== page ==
As a youth, Ashe was precluded from competing against white players in segregated Richmond, VA during the school year and was unable to use the city’s indoor courts that were closed to black players.
In 1996, the city of Richmond posthumously honored Ashe’s life with a statue on Monument Avenue, a place traditionally reserved for statues of key figures of the Confederacy.


1994 – Actor Joseph Cotton died of pneumonia at the age of 88.
He achieved prominence on Broadway, starring in the original stage production of The Philadelphia Story in 1939, winning rave reviews.
He gained worldwide fame in Orson Welles film Citizen Kane, and went on to become one of the leading Hollywood actors of the 1940s and 50s, appearing in films such as The Magnificent Ambersons, Shadow of a Doubt, Love Letters, Duel in the Sun, The Third Man and Niagara.


1998 – Singer Johann “Hans” Hölzel, better known as Falco, died of severe injuries received in a car accident. He was 40.
Falco co-wrote and recorded Rock Me Amadeus, inspired in part by the Oscar-winning film Amadeus, and the song became a worldwide hit in 1986, reaching #1 in the U.S. and UK.
His other hit singles were Der Kommissar and Vienna Calling.


1998 – President Bill Clinton signed legislation changing Washington National Airport’s name to Ronald Reagan Washington National Airport, to honor the former president on his 87th birthday.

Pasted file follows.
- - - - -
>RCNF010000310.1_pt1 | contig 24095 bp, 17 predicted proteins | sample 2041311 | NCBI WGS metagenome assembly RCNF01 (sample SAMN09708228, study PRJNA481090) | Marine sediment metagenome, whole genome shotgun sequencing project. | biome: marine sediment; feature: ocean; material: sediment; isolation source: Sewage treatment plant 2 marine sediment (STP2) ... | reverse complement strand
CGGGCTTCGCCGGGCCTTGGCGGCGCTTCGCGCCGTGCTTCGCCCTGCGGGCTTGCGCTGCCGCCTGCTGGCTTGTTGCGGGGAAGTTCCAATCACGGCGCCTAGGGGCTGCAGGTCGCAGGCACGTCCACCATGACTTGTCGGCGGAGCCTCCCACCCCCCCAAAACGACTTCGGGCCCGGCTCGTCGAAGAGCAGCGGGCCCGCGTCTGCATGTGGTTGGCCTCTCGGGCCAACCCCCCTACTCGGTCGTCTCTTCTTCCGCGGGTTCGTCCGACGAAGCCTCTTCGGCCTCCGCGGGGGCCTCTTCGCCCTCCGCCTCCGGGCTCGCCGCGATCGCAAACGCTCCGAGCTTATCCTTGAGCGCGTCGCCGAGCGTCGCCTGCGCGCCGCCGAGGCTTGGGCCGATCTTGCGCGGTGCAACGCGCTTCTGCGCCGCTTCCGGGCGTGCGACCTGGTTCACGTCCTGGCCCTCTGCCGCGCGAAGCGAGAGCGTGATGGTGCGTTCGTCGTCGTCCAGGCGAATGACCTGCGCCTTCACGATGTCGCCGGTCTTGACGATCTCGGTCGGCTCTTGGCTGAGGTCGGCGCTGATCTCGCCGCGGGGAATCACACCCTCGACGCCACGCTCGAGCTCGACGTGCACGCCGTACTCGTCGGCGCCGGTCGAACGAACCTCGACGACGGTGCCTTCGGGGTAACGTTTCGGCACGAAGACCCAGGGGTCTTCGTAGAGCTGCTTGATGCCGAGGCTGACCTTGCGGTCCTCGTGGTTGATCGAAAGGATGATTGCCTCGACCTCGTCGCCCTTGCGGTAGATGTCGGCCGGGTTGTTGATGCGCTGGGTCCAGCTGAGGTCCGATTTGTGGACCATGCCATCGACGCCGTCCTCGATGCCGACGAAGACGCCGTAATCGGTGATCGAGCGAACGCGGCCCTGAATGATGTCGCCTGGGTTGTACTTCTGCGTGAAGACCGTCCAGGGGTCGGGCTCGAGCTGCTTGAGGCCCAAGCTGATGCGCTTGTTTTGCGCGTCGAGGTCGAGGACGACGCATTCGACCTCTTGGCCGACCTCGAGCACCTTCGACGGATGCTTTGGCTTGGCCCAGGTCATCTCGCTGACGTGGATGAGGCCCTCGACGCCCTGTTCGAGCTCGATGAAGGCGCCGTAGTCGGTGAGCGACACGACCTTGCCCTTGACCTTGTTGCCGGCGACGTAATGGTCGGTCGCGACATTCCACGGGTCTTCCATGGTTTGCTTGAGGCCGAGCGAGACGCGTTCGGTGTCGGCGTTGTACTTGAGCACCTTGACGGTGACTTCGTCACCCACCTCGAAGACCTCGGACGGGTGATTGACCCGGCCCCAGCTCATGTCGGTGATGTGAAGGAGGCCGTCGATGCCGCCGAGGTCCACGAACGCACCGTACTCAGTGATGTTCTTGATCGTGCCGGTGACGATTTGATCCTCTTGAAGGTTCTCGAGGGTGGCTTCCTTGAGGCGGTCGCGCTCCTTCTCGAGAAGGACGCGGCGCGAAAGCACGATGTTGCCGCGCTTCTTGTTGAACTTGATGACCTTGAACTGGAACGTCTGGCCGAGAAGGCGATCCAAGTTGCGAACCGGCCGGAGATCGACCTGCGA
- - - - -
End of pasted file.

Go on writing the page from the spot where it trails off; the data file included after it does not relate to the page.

It was not an entirely friendly transfer.
Senate Democrats argued that the airport already honored a great figure, George Washington, while air traffic controllers, who were still stinging from Reagan’s union-busting order to dismiss thousands of them in 1981, were adamantly against the name change.


1998 – Carl Wilson, lead guitarist and singer with the Beach Boys, died of lung cancer at the age of 51.
The youngest brother of bandmates Brian and Dennis Wilson, his lead vocals in the band’s first three years were infrequent but following his brilliant performance on God Only Knows in 1966, he increased his lead singing chores, a role previously dominated by his brother Brian and cousin Mike Love.
Arguably the finest solo voice in the group, he sang lead on the singles I Can Hear Music, Darlin’, Good Timin’ and Wild Honey.
Carl Factoid: Wilson had an Irish Setter named Shannon, whose death inspired the emotional 1975 hit song Shannon by Henry Gross.


2005 – At Super Bowl XXXIX, the New England Patriots beat the Philadelphia Eagles, 24-21.
New England wide receiver Deion Branch (11 receptions for 133 yards) was named MVP.


2007 – Singer Frankie Laine died of heart failure at the age of 93.